We don’t have that here. We have a decision that takes — and there isn’t any question — a group of people who have been victims of discrimination, who are a discreet minority, who have identifiable characteristics, their sexual orientation, and we want to foreclose them from participating in the most fundamental relationship in life.
Now, rational basis, strict scrutiny, or some kind of intermediate scrutiny tells you those are basic facts. You are discriminating against a group of people. You are causing them harm. You are excluding them from an important part of life. And you have to have a good reason for that.
And I submit, at the end of the day, “I don’t know” and “I don’t have to put any evidence,” with all due respect to Mr. Cooper, does not cut it. It does not cut it when you are taking away the constitutional rights, basic human rights and human decency from a large group of individuals, and you don’t know why they are a threat to your definition of a particular institution.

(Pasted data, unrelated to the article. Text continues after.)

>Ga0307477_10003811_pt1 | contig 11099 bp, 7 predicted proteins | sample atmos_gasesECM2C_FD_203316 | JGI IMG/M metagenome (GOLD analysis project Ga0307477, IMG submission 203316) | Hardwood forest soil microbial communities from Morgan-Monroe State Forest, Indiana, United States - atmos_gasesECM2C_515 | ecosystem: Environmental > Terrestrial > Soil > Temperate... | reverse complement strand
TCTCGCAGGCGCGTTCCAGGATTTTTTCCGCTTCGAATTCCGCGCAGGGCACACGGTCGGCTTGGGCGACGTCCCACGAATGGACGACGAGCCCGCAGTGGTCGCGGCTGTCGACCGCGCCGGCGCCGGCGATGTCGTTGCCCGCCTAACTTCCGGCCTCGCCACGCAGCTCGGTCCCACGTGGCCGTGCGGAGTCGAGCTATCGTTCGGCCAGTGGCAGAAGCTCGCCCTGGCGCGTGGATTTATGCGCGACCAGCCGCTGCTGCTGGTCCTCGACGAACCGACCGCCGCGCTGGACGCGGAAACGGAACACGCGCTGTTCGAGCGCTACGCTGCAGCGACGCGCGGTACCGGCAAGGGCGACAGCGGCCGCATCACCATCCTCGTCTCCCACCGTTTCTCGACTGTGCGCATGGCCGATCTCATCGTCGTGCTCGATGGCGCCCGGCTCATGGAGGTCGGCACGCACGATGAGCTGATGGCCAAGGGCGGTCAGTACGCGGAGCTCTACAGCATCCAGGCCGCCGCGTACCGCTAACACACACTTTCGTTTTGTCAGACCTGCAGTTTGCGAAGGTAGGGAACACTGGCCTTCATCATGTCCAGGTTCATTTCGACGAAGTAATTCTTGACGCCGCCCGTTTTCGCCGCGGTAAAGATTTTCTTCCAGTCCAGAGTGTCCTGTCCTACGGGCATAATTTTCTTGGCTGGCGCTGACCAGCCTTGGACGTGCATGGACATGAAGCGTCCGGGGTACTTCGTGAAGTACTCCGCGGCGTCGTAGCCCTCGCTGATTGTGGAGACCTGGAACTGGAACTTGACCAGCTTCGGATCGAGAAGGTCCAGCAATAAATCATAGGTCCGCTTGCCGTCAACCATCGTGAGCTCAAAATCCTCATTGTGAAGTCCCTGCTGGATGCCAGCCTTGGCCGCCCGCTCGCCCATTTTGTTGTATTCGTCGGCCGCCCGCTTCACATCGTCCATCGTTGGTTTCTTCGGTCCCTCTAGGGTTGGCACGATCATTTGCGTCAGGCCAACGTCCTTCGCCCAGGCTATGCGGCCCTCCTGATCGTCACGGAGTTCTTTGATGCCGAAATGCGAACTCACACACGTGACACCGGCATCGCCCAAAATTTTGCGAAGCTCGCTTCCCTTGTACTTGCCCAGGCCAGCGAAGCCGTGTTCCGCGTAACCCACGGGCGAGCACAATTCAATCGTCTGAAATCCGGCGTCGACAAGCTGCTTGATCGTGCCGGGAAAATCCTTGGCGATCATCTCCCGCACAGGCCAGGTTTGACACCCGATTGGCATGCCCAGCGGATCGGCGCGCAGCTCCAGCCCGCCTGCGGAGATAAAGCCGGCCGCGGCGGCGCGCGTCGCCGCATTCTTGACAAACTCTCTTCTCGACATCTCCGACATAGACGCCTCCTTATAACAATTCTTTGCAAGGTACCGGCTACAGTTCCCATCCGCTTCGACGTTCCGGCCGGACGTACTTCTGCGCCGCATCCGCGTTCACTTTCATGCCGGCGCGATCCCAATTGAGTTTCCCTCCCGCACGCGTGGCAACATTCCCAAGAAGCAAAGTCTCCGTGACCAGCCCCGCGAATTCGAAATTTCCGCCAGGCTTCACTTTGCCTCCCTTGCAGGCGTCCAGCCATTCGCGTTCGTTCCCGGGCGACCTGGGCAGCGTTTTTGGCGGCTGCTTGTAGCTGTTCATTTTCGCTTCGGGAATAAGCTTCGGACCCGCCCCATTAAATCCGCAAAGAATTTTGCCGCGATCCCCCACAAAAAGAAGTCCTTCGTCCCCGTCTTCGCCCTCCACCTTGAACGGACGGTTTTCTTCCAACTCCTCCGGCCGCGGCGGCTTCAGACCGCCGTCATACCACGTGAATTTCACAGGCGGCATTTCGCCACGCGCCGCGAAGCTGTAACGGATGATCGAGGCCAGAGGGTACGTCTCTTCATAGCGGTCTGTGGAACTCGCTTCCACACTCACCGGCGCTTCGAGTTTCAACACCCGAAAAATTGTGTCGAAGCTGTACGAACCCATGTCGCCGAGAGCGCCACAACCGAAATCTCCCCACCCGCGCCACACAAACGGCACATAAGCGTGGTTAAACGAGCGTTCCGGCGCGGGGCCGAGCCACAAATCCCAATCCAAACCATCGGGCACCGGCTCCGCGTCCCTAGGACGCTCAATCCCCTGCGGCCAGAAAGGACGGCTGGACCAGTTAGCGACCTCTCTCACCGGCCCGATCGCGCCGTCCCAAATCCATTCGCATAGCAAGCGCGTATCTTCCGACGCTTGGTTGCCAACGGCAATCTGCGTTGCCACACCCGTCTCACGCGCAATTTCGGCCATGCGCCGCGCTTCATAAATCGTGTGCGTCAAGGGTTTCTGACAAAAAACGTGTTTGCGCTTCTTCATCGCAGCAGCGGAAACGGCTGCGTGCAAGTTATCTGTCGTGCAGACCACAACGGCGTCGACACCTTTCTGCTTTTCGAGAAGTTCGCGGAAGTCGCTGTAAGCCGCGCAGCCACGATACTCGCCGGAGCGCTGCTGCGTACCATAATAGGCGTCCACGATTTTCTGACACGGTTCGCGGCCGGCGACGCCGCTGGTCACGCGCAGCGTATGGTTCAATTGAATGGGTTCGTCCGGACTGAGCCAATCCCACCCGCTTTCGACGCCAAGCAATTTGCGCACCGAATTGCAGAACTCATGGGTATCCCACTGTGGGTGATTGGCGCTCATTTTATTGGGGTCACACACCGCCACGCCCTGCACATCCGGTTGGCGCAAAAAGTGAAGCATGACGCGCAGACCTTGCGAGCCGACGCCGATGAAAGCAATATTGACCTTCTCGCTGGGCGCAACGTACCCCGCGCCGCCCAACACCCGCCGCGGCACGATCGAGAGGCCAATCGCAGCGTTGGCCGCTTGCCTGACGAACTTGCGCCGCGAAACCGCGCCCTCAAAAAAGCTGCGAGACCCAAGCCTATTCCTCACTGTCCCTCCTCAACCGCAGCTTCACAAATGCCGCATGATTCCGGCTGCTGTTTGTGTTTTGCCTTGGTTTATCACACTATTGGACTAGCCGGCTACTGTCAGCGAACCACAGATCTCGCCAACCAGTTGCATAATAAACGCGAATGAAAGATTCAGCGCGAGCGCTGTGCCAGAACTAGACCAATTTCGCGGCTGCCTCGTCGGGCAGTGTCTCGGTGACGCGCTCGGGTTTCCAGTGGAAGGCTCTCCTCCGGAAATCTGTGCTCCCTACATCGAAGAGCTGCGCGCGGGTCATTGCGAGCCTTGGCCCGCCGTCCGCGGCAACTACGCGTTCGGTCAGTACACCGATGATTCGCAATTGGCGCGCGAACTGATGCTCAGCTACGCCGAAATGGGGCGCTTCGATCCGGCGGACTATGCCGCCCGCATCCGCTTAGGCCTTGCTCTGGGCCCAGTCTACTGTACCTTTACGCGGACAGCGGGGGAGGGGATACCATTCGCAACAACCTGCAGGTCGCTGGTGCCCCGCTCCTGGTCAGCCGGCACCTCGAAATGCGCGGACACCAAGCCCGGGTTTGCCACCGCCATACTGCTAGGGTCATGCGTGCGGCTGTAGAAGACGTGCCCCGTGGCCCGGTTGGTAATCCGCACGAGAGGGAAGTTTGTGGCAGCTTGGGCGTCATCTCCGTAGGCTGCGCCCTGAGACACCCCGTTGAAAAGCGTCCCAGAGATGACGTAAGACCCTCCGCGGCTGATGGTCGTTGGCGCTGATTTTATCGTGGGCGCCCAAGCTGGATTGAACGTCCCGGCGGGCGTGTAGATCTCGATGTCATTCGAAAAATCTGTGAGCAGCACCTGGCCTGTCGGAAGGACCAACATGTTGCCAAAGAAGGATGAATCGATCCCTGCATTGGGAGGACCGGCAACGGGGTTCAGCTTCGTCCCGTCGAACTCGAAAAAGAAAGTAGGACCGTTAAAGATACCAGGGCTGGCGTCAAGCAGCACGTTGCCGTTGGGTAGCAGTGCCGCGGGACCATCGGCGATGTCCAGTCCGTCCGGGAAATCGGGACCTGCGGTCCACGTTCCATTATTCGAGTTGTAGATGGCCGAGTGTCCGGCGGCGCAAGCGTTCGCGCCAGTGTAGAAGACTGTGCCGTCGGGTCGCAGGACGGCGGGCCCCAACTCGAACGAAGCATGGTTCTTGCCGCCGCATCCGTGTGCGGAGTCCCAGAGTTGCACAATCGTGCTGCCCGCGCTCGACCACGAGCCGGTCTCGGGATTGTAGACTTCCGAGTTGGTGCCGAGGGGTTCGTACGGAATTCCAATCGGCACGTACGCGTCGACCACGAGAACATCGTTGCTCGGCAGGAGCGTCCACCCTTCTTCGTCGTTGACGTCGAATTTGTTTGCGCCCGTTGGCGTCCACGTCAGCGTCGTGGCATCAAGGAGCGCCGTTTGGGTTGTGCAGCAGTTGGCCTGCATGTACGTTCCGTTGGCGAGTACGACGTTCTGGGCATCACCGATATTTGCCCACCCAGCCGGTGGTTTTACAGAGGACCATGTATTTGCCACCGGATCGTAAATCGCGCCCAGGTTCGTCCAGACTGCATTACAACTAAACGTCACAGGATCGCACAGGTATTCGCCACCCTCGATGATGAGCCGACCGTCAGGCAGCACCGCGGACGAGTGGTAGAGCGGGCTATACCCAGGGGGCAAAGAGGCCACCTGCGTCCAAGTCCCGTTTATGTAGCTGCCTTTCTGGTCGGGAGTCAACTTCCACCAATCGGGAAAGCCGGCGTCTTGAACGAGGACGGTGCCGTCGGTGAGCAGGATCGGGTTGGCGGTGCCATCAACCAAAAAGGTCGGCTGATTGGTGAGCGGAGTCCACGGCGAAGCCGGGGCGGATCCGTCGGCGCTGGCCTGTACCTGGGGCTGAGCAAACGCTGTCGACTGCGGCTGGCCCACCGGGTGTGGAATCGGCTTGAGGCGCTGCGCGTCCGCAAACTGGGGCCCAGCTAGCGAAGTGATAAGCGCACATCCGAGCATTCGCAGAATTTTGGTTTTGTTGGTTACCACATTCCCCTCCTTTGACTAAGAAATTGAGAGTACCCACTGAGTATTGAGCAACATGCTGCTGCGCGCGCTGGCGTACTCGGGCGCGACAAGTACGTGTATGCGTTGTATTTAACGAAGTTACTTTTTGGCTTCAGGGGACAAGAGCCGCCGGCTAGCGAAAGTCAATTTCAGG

The combination, as I said before, of those 14 Supreme Court decisions that tell us how valuable marriage is, the Romer case that says you can’t take away rights and make them unconstitutional to — impossible to recover except by amending your state constitution, and the Lawrence case that says that the sexual orientation of individuals in their private conduct is a protected right, you cannot then, in the face of all those decisions by the United States Supreme Court, say to these individuals, “We are going to take away the constitutional right to liberty, privacy, association, and sexual intimacy that we tell you that you have, and then we will now use that as a basis for not allowing you the freedom to marry.”